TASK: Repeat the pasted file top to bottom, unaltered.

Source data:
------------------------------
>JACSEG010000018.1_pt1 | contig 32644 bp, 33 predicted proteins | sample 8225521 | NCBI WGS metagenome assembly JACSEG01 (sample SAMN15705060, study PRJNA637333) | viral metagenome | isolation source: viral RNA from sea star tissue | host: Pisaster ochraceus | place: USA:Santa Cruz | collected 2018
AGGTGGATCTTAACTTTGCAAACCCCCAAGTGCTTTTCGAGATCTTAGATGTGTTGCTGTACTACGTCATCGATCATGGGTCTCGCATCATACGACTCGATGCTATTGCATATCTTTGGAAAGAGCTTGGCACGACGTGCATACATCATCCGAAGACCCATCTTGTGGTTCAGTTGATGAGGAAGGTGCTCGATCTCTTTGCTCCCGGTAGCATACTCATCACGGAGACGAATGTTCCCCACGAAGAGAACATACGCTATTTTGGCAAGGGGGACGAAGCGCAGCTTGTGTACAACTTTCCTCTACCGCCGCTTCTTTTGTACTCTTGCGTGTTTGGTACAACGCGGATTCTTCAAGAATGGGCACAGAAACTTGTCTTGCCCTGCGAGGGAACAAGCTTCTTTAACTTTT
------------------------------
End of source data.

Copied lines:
>JACSEG010000018.1_pt1 | contig 32644 bp, 33 predicted proteins | sample 8225521 | NCBI WGS metagenome assembly JACSEG01 (sample SAMN15705060, study PRJNA637333) | viral metagenome | isolation source: viral RNA from sea star tissue | host: Pisaster ochraceus | place: USA:Santa Cruz | collected 2018
AGGTGGATCTTAACTTTGCAAACCCCCAAGTGCTTTTCGAGATCTTAGATGTGTTGCTGTACTACGTCATCGATCATGGGTCTCGCATCATACGACTCGATGCTATTGCATATCTTTGGAAAGAGCTTGGCACGACGTGCATACATCATCCGAAGACCCATCTTGTGGTTCAGTTGATGAGGAAGGTGCTCGATCTCTTTGCTCCCGGTAGCATACTCATCACGGAGACGAATGTTCCCCACGAAGAGAACATACGCTATTTTGGCAAGGGGGACGAAGCGCAGCTTGTGTACAACTTTCCTCTACCGCCGCTTCTTTTGTACTCTTGCGTGTTTGGTACAACGCGGATTCTTCAAGAATGGGCACAGAAACTTGTCTTGCCCTGCGAGGGAACAAGCTTCTTTAACTTTT